Well, they’re undammed (except for the Skagit), so that gives them an element of unruliness- they’re really playful. And they’re technical- one day you’ll have this huge swollen river, and the next you’ll float this tiny little creek. They kind of have a mind of their own. And they’re dramatic- huge giant trees, salmon swimming under your boat, and bald eagles eating beavers on the side of the river. The scale is just huge, it really is the Great Northwest.
Why do you call it “floating”?
When I started out, I was all about whitewater, because it was rad. But now, it’s more about just being on the river. I like that you’re on river time. You can put your watch away, because if you’re late, you’re just going to be late, and if its too fast, it’s just going to be too fast. There’s no way to mitigate river time. You’re just out there enjoying this amazing natural element. As soon as you push off shore you’re just there. In the moment. You’re floating.
What’s it like combining your passion in life with your job?
I think that it’s easy to lose your passion when it becomes your livelihood. To that end, we spend a lot of time on the river for fun, which is operationally very important to us. We want to hang out on the river and enjoy it when we can. Right now we’re packing for a month long river trip to the Grand Canyon and we’re planning our personal fall trips. Because if we don’t go out for fun, we can get burned out.
You’re running the Grand Canyon with your family for fun. What are you thinking about on a big trip like that?
Primarily, we’re nervous about not having enough beer. (laughs) No, seriously, the possibility of forgetting an essential piece of gear is a little scary. For example, can you imagine if you forgot a can opener? Going a month on a river without a can opener? You’d be so hosed.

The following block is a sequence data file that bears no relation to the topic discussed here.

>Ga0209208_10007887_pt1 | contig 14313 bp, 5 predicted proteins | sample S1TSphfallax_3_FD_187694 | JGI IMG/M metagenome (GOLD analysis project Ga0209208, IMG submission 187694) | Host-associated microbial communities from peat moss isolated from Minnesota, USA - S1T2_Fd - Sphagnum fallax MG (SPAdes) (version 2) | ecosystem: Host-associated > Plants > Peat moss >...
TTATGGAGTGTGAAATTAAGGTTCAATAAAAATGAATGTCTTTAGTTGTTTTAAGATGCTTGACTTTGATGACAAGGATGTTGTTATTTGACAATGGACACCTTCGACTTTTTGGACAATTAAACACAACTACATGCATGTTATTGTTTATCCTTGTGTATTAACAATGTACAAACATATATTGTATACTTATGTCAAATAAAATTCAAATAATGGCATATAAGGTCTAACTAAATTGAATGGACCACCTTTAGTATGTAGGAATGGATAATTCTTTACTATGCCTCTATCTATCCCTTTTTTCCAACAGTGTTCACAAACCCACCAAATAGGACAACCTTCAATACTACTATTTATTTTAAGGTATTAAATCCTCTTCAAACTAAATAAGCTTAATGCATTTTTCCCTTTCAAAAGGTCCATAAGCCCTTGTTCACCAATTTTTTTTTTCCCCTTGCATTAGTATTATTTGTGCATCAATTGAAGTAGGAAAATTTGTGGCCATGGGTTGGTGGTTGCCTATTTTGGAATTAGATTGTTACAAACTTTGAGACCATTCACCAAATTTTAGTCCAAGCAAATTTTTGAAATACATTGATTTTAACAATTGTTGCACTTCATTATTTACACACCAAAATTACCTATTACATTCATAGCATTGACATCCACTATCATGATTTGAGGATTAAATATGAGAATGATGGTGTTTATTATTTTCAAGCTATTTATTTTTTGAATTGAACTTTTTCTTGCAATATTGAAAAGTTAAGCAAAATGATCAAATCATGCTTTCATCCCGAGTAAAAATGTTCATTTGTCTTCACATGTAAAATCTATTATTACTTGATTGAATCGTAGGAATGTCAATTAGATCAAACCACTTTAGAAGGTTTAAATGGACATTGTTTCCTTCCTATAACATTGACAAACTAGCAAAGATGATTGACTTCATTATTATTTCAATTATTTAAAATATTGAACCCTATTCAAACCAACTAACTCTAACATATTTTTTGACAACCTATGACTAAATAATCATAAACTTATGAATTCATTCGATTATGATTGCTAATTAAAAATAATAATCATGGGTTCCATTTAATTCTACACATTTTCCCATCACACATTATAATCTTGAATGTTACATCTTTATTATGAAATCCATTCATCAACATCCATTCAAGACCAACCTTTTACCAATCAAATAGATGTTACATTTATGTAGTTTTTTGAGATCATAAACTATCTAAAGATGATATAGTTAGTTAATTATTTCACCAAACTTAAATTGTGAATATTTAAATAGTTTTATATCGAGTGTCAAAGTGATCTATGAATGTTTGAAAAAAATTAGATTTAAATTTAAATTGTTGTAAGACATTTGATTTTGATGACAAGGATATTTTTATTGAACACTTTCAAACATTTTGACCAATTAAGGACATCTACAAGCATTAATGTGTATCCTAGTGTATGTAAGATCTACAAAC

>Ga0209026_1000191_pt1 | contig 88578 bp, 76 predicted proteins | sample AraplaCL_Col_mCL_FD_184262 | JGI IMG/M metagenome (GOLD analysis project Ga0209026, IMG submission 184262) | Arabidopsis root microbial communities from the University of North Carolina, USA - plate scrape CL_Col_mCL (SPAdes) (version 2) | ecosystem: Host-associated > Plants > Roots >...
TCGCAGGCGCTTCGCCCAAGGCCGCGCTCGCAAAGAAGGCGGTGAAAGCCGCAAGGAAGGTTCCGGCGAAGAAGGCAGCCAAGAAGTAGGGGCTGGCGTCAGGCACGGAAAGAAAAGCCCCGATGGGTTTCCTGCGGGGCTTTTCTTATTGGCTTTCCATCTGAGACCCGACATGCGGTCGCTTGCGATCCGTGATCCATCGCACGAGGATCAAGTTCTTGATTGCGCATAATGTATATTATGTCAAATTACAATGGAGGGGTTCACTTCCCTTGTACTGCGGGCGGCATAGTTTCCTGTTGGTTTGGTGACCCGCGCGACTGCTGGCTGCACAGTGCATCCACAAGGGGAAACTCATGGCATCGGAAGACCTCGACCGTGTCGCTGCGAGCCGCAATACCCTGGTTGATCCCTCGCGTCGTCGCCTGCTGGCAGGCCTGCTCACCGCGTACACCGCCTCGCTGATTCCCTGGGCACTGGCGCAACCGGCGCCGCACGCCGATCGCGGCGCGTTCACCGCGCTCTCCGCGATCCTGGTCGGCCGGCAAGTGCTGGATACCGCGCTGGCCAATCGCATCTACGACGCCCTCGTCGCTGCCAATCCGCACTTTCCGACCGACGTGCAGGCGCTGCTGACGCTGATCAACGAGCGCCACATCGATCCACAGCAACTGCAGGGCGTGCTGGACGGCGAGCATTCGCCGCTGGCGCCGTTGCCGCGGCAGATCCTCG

The whitewater is really big on that run, but that’s not why I’m excited. I’m excited for the side hikes and hanging out at camp and just being with my family. I always have a bit of a pit in my stomach running big whitewater, but I’m most excited about the fact that we get to play for 24 days in the most beautiful place ever.
You obviously love what you do.
It’s fairly selfish of me. I get to go boating all the time! And I get to hang out with people when they’re on vacation- I have a good time with them and they pay me- it’s crazy! I love it. Passion has definitely been important in my career as a guide and now as a business owner. Our business is passionate, and that’s why it’s going to work. That’s why we do what we do, and that’s why people want to come with us. Passionate is the main word I’d use to describe us. That’s why we make sure we take trips just for fun. And that’s why 10 years later; I’m still swirling around in this black hole.
Story by Nikki Platte Nieves, freelance writer and outdoorswoman based in Bellingham, WA. So excited to be working with her on some Women Through The Lens pieces! Check out her blog: http://www.siemprenieve.com/
Photography by Freya Fennwood http://fennwoodphotography.
For more information about Sarah’s raft guiding business, visit the Adventure Cascades website: http://www.adventurecascades.